(Bloomberg) -- Last year, U.S. 10-year yields weren’t low enough to really boost the equity market’s appeal. This summer, the inversion of the yield curve is suddenly triggering worries of a U.S. recession, while bund yields are deep into negative territory as Germany seems heading for an economic downturn. Yet there’s few signs of panic among equity traders.Many in the market agree that a U.S. recession isn’t imminent. UBS strategists see the inverted yield curve more as “a statement on lackluster growth in the rest of the world,” and suggest a slowdown would take some time to materialize.One interesting point they note is that European equities seem to have been more vulnerable than U.S. stocks to the gyration of the U.S. 10-year bond yield over the past six months.The U.S. 10-year yield has only fallen below 1.6% on two previous occasions: mid-2012 and mid-2016. According to Citi strategist Jonathan Stubbs, it has worked well as a buy signal for European equities both times, with the DAX returning 23% on average over the next 12 months, the CAC 24%, and the FTSE 17%. Of course, with Fed cuts, ECB QE and trade concerns, things may be different this time, he says.So, should we be worried? Not yet, according to JPMorgan strategists including Mislav Matejka. Over the past six historical episodes, yield-curve inversion preceded recessions by 17 months on average, while the equity market peaked about 11 months after the inversion, they write. Even if the risk of a downturn next year is increasing, much can happen in the meantime. They still expect equities to make all-time highs into the first half of 2020 and see the current pull-back not lasting beyond early September as the ECB will start quantitative easing and the second Fed rate cut might be bigger than the first.The bounce in the U.S. 10-year yield over the past couple of days may have also provided some relief. Indeed, Bank of America technical analysts note that extreme momentum has pushed the monthly Relative Strength Index (RSI) of the U.S. 10- and 30-year bonds into their fourth and fifth-most overbought level ever. This may signal an imminent “key low” or “pivot low.”And not all is bad about negative yields anyway. The more bond yields move deep into negative territory, the more stocks are seen by many as the only attractive asset. Why buy a bond on which you’re guaranteed to lose money while you can buy stocks with lofty dividend yields of 5% or more?True, if held until maturity, government bond yields don’t look appealing. But on an absolute-return basis, some long-duration securities beat stocks. Notably this year, Austria’s 100-year note has delivered investors as much as an 80% return so far. Granted, the timing must be right and liquidity could be an issue.Finally, let’s not forget about another silver lining. With Germany facing the danger of a recession, the government has signaled it stands ready to inject stimulus if things turn sour. Since the bund curve has turned negative across all maturities, financing those fiscal measures in the long-term is even more appealing.In the meantime, Euro Stoxx 50 futures are trading little changed ahead of the open, while S&P 500 contracts are up 0.2%.SECTORS IN FOCUS TODAY:Watch the dollar after President Trump called for the Federal Reserve to cut rates by at least a full percentage point in order to weaken the U.S. currency. Fed Chairman Powell is expected to signal the potential for another cut on Friday, though some of his colleagues are not convinced.Watch the pound and U.K. stocks after U.K. Prime Minister Boris Johnson reiterated the country will be ready to leave the European Union without a deal by the current deadline at the end of October and is planning a September publicity blitz to prepare the public for a so-called hard Brexit. Meanwhile, the Labour party is gearing up for an election.COMMENT:“The flattening of the yield curve was pretty extreme and not what we would naturally expect with the Fed cutting rates, as news should generally affect near-term pricing more than the pricing of bonds maturing in 2040," Emiel Van Den Heiligenberg, head of asset allocation at LGIM, writes in a note. "We therefore aren’t convinced the current situation is sustainable, as the more the curve flattens, the more vocal some members of the Federal Open Market Committee will be in calling for rapid rate cuts.”NOTES FROM THE SELL SIDE:Peel Hunt initiates Playtech with an add rating, as the broker says that although the company is a “strategic muddle,” there is a will to sort out its issues which are “now exposed to daylight.”Jefferies says the biggest potential Brexit risks to the paper & pulp sector are goods-trade disruptions across U.K.-Europe borders as well as a potential macro slowdown next year in those markets. Mondi is seen as least exposed to U.K., SCA has the most U.K. sales exposure while DS Smith will see biggest FX sensitivity to earnings as a co. reporting in GBP with most profits coming from outside the U.K.European insurers have been surprisingly strong in the past 12 months but falling investment yields turns Bankhaus Lampe more cautious on the sector in a note downgrading its rating on Zurich to sell. Separately, Jefferies upgraded its rating on Zurich to buy.COMPANY NEWS AND M&A:BHP Gives Investors Bonanza Returns And a Trade Spat Warning (1)BHP CEO Says Top Miner Can Still Profit In Any Global DownturnBain, Carlyle Said to Weigh Raising Osram Bid to Counter AMSCasino Identifies New Asset Diposals Worth EU2bBNY Mellon, Societe Generale to Join German Cum-Ex Trial (1)Pandora Second Quarter Revenue 1.3% Above EstimatesBasilea Narrows FY Operating Loss View, Midpoint Wider Than Est.Seadrill Ltd 2Q Adjusted Ebitda Beats Highest Est.South Korea May Fine Audi, Porsche over Alleged Emission-RiggingColoplast Chairman Lars Rasmussen Sells Shares Using OptionsAmbea Second-Quarter Net Sales Beat Highest EstimateAnglo American Pledges $30m for Peru Projects to End ProtestsGreene King Banishes Brexit Blues With Some Help From Hong KongCarige Calls Investor Meeting to Back $1 Billion Rescue PlanTECHNICAL OUTLOOK for Stoxx 600 index:Resistance at 374.5 (61.8% Fibo); ~386 (uptrend); 395.1 (July high)Support at 370.9 (200-DMA); 365.5 (50% Fibo, May low)RSI: 45.5TECHNICAL OUTLOOK for Euro Stoxx 50 index:Resistance at ~3,400 (uptrend) 3,403 (61.8% Fibo); 3,443 (50-DMA)Support at 3,249 (June/August low); 3,301 (200-DMA)RSI: 46.8MAIN RESEARCH AND RATING CHANGES:UPGRADES:Alstria Office upgraded to overweight at JPMorgan; PT 18 EurosAntofagasta upgraded to neutral at Goldman; PT 8.50 PoundsFLSmidth upgraded to overweight at JPMorgan; PT 360 KronerGlencore upgraded to neutral at Goldman; PT 2.20 PoundsHumana upgraded to buy at Handelsbanken; PT 57 KronorZurich Ins. upgraded to buy at Jefferies; PT 380 FrancsDOWNGRADES:Continental cut to hold at Deutsche Bank; PT Set to 120 EurosGreene King cut to equal-weight at Morgan StanleyMetrovacesa downgraded to sell at Goldman; PT 8.12 EurosProximus downgraded to sell at Goldman; PT 21 EurosRentokil downgraded to sector perform at RBC; PT 4.70 PoundsRepsol downgraded to underweight at Barclays; PT 16 EurosZurich Ins. downgraded to sell at Bankhaus LampeINITIATIONS:Addiko rated new buy at Goldman; PT 27 EurosOlvi Oyj rated new buy at SEB Equities; PT 41 EurosPlaytech rated new add at Peel Hunt; PT 4.25 PoundsStobart rated new outperform at MacquarieMARKETS:MSCI Asia Pacific up 1%, Nikkei 225 up 0.5% S&P 500 up 1.2%, Dow up 1%, Nasdaq up 1.4%Euro up 0.05% at $1.1084Dollar Index down 0.01% at 98.34Yen up 0.11% at 106.52Brent up 0.1% at $59.8/bbl, WTI little changed at $56.2/bblLME 3m Copper down 0.1% at $5768/MTGold spot up 0.1% at $1497.4/ozUS 10Yr yield down 2bps at 1.59% ECONOMIC DATA (All times CET):11am: (EC) June Construction Output MoM, prior -0.3%11am: (EC) June Construction Output YoY, prior 2.0%12pm: (UK) Aug. CBI Trends Total Orders, est. -25, prior -3412pm: (UK) Aug. CBI Trends Selling Prices, prior 12To contact the reporters on this story: Michael Msika in London at email@example.com;Jan-Patrick Barnert in Frankfurt at firstname.lastname@example.orgTo contact the editors responsible for this story: Blaise Robinson at email@example.com, Jon MenonFor more articles like this, please visit us at bloomberg.com©2019 Bloomberg L.P.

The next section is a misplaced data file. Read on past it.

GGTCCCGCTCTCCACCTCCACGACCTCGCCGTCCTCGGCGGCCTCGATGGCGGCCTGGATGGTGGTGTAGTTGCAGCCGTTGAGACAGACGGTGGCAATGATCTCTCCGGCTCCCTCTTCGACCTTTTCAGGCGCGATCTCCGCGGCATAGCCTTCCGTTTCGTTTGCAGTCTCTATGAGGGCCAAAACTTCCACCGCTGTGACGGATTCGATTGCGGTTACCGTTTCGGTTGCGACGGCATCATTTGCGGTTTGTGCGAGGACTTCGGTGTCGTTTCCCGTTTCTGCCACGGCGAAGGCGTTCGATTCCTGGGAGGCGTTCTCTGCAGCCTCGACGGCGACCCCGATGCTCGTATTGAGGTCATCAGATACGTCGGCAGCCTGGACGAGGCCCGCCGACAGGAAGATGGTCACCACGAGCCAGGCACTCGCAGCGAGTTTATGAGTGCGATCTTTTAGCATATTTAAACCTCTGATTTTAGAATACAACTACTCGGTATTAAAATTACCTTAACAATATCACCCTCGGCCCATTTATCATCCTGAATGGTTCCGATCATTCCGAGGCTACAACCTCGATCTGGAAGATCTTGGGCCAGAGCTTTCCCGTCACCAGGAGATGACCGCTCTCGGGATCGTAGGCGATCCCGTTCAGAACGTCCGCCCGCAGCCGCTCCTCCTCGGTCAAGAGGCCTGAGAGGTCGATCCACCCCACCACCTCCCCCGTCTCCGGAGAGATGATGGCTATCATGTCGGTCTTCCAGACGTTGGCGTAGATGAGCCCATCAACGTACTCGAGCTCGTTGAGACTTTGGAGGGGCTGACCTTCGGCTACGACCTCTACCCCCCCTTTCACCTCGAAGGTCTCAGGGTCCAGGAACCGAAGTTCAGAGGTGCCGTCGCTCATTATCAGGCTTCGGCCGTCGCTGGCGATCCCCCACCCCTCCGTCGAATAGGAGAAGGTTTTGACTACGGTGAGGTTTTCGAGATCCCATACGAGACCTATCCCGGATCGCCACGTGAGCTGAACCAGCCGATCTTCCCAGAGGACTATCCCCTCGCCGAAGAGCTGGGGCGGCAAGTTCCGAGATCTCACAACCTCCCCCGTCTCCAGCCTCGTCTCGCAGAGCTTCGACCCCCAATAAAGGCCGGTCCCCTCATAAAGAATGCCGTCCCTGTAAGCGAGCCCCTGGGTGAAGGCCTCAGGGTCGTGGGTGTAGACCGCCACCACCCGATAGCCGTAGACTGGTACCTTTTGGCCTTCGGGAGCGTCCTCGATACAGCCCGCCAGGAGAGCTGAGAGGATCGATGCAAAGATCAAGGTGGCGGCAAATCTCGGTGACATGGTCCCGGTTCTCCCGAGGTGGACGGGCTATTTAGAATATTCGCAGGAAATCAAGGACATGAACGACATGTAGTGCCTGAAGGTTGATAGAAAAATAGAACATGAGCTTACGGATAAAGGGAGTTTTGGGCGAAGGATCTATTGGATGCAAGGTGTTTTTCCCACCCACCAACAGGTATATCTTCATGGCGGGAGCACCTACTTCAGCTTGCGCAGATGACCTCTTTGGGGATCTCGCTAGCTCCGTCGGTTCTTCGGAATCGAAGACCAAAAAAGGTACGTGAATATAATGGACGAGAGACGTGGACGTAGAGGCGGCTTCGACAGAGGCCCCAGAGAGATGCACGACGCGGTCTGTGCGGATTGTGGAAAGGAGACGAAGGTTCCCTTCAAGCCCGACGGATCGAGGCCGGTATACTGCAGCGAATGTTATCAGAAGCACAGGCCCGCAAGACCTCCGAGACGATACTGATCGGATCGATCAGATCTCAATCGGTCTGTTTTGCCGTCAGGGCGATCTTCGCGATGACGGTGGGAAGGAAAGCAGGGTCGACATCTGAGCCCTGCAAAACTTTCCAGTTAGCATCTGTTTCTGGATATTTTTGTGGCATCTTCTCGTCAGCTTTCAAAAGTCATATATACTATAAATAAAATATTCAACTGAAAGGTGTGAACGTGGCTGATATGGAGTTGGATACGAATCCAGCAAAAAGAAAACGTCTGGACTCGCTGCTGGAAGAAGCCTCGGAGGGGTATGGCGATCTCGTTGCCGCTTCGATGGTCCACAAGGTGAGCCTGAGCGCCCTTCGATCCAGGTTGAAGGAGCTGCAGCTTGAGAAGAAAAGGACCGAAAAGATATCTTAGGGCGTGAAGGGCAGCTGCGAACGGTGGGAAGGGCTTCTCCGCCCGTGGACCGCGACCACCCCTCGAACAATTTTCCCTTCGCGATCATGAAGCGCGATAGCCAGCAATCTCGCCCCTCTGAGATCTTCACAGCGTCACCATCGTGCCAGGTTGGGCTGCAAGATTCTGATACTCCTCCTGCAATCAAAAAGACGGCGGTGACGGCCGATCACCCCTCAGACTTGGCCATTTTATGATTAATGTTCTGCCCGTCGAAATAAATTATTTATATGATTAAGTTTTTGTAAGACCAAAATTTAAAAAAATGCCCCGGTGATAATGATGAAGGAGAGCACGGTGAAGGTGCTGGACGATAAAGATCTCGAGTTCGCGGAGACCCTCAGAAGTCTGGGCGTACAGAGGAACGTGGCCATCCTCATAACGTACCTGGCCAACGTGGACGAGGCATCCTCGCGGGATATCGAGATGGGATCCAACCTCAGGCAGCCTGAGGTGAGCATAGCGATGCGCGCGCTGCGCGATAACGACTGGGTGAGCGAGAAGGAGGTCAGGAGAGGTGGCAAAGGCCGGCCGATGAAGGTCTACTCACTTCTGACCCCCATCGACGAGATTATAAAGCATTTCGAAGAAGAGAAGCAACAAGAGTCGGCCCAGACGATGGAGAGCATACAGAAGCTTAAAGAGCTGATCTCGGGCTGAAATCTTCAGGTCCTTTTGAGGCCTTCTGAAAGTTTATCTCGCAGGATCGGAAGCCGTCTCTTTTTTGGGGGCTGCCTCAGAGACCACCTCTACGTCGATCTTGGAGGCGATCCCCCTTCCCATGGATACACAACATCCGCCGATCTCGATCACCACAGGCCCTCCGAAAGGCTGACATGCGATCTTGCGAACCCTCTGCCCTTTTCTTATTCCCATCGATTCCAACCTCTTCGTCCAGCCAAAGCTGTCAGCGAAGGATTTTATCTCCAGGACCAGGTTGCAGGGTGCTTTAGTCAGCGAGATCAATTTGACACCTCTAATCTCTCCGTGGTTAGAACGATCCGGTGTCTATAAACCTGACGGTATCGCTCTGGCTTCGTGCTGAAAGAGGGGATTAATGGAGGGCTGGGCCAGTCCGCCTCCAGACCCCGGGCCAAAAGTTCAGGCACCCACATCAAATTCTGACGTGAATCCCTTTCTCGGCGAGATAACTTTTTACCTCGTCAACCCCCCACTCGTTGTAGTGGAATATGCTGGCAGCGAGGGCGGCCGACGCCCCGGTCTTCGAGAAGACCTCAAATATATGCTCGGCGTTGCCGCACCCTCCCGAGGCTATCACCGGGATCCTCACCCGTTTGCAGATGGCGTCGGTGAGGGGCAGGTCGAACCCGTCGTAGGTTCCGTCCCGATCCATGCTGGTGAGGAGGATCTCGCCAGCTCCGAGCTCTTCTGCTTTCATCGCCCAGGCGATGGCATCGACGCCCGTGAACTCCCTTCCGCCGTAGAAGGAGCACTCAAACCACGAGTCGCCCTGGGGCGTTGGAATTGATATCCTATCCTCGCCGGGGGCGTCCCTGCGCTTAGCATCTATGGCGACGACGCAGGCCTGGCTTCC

Europe stocks on Monday started the week in an upbeat frame, as government officials across the globe discussed how the world economy could avoid a sharp downturn.